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Crown and Country: A History of England Through the Monarchy
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Crown and Country: A History of England Through the Monarchy

4.02  ·  Rating Details ·  499 Ratings  ·  46 Reviews

From one of our finest historians comes an outstanding exploration of the British monarchy from the retreat of the Romans up until the modern day. This compendium volume of two earlier books is fully revised and updated.

The monarchy is one of Britain’s longest surviving institutions – as well as one of its most tumultuous and revered. In this masterful book, David Starkey

Kindle Edition, 524 pages
Published October 27th 2010 by HarperPress (first published January 1st 2010)
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Jul 07, 2015 Dan rated it it was amazing  ·  review of another edition
Shelves: non-fiction
The book describes itself as a history of England through the monarchy and it did that job admirably. Starkey takes us right back to the origins of the monarchy at the fall of the Roman Empire right through all the early warlords and kings, through the Battle of Hastings and the struggle of various monarchs to obtain and hold power, right up to the present day.

The chances are that if you want to read this book you will have some knowledge on some areas of the history it covers. But equally like
Emily Organ
Jan 20, 2012 Emily Organ rated it really liked it  ·  review of another edition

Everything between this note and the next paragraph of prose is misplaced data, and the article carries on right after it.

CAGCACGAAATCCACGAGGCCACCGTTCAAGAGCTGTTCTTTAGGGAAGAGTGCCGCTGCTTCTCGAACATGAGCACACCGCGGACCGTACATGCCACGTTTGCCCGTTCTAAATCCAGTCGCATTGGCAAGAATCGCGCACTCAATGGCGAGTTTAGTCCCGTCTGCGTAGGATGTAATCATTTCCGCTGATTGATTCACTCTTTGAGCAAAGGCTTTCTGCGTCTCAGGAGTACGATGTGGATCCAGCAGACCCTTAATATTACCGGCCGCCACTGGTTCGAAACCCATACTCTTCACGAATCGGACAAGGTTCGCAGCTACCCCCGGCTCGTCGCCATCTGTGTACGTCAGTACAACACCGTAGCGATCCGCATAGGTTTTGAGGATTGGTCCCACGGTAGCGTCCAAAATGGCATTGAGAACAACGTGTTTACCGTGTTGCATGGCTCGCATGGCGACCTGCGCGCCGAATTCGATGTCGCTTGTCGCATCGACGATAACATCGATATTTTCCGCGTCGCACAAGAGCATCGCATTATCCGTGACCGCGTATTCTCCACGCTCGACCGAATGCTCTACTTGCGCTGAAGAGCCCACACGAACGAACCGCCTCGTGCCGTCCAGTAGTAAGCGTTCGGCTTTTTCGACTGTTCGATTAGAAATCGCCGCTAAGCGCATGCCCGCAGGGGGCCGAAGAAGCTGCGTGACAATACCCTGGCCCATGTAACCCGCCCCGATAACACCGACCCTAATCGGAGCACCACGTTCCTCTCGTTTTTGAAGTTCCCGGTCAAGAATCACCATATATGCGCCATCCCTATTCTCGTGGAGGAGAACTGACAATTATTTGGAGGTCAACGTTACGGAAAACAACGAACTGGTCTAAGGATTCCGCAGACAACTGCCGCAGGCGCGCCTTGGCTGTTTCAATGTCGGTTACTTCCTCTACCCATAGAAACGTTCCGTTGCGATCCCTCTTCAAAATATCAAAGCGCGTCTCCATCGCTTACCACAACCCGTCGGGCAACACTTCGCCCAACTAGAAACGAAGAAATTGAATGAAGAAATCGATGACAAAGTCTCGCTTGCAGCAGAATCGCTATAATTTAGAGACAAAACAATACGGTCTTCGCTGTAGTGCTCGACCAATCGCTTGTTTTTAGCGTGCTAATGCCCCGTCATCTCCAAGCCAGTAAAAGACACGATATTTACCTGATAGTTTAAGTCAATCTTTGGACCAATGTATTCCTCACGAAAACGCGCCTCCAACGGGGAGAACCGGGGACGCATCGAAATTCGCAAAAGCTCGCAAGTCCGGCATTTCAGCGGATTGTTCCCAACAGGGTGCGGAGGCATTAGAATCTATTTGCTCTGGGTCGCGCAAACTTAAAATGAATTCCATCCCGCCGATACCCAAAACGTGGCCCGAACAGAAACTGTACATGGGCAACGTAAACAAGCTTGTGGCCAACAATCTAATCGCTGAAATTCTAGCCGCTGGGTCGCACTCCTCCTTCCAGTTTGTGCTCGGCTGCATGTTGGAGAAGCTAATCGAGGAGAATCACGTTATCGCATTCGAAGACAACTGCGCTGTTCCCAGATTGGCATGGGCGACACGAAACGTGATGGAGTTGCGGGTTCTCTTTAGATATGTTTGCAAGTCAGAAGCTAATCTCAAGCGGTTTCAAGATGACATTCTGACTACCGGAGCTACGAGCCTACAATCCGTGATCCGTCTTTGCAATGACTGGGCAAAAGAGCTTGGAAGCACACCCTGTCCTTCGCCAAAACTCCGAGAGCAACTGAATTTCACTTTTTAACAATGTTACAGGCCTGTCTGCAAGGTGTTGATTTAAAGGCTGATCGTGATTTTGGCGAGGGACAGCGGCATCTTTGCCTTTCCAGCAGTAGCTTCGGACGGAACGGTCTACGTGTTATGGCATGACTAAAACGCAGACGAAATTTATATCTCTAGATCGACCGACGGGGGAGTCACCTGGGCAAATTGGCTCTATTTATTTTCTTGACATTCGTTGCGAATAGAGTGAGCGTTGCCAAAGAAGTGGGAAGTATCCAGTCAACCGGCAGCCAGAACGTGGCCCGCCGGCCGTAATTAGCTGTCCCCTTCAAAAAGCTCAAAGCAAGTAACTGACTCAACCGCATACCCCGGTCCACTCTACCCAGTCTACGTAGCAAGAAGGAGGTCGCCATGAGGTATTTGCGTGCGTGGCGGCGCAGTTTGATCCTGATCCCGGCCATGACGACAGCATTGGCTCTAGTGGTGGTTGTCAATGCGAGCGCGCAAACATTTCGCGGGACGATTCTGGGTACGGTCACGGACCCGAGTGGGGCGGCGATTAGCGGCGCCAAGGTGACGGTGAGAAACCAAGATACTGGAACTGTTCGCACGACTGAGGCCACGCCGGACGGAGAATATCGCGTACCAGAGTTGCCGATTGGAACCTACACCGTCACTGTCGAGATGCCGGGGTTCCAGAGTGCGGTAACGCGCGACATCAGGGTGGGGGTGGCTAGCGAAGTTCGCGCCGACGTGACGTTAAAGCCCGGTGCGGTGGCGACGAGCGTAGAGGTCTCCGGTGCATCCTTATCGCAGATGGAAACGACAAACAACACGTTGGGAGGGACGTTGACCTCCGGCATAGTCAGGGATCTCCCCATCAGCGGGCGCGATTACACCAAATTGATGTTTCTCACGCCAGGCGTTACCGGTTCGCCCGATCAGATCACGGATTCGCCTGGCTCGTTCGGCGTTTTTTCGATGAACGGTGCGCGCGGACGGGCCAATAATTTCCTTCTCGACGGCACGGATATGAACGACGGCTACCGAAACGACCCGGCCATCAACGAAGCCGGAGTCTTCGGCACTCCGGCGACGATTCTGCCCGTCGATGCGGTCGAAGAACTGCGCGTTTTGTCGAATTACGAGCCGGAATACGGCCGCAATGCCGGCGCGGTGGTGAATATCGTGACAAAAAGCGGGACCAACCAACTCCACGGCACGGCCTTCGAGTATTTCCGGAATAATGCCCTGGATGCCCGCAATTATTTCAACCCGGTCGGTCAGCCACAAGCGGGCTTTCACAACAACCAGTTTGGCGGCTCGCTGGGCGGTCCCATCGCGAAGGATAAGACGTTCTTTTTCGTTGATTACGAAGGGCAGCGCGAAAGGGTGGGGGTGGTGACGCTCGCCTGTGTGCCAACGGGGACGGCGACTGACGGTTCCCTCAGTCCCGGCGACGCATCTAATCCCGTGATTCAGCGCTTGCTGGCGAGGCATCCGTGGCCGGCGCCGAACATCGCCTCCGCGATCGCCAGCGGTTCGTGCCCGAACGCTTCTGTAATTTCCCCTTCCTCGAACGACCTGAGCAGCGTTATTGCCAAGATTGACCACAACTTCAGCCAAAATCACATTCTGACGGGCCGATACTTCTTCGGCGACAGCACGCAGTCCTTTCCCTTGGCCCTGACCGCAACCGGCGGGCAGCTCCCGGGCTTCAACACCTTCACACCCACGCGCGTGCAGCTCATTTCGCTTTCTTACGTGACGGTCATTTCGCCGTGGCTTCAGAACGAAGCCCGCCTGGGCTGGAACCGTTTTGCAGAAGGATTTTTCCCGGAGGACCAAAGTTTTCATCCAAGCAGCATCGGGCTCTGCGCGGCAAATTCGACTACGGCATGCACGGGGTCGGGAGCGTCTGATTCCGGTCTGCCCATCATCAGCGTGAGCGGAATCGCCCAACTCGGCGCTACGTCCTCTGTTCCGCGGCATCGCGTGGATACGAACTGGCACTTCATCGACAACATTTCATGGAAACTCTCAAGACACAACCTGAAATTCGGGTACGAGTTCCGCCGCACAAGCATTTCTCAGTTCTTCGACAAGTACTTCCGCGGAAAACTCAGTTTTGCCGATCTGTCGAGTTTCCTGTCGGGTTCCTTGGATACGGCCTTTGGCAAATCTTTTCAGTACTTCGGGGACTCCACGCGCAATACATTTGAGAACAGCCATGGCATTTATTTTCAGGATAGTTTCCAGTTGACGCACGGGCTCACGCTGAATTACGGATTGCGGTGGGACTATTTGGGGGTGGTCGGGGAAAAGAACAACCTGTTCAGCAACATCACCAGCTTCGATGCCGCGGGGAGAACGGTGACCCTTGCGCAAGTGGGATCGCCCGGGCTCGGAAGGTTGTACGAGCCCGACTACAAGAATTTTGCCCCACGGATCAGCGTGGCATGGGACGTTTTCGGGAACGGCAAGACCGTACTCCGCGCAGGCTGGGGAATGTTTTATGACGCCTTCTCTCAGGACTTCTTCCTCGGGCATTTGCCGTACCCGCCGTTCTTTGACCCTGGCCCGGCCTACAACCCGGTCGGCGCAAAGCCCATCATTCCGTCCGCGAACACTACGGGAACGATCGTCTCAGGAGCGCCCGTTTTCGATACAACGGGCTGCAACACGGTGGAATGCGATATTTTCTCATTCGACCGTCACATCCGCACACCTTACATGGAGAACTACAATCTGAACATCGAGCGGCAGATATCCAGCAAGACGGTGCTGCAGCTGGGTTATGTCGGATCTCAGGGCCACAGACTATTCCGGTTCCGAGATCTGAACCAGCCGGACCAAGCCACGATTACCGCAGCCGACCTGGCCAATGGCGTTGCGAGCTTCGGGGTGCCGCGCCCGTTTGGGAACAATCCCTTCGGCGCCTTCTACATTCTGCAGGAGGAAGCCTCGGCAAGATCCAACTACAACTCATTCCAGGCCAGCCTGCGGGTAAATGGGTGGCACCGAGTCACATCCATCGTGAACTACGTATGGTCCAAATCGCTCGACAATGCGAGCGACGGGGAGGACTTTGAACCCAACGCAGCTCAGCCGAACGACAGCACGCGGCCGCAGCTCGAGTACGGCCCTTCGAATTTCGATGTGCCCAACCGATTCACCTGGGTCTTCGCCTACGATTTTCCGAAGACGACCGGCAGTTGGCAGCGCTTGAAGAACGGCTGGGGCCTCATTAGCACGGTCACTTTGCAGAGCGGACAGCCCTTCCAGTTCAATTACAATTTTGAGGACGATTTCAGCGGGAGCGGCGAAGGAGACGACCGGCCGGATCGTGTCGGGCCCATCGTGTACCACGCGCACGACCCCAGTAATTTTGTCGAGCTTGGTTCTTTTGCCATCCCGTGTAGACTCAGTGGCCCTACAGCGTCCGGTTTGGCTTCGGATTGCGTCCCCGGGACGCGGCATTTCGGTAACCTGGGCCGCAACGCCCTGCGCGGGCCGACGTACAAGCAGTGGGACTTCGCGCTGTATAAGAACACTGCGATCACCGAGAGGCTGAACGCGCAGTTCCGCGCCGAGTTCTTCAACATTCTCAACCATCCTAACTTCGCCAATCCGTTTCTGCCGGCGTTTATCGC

I think you have to be interested in the topic to get through this book, it's quite long. But then it would be as it covers around 2,000 years of English history up to the modern day. It's an informative guide to each of the monarchs of England (and the Anglo Saxon kings before England officially existed). I really like David Starkey's impeccable writing style, it's not too dry and there's some caustic wit thrown in here and there. Each monarch can only be covered briefly because of the scope of ...more
Shawn Thrasher
Sep 20, 2015 Shawn Thrasher rated it really liked it  ·  review of another edition
Apparently, at one time this was two (much smaller) books that have been published as one. It's a lot to digest, but luckily Starkey is a rapid fire scribe who can (mostly successfully) condense years of material in pithy chunks of well-written prose. Whole books could be written on each and every king and queen, not to mention the multitude of lesser figures that dance across these pages; Starkey succeeds at a daunting task. I particularly liked his chapters on the Anglo-Saxon kings, and the Ge ...more
Sep 20, 2016 Ruby rated it really liked it  ·  review of another edition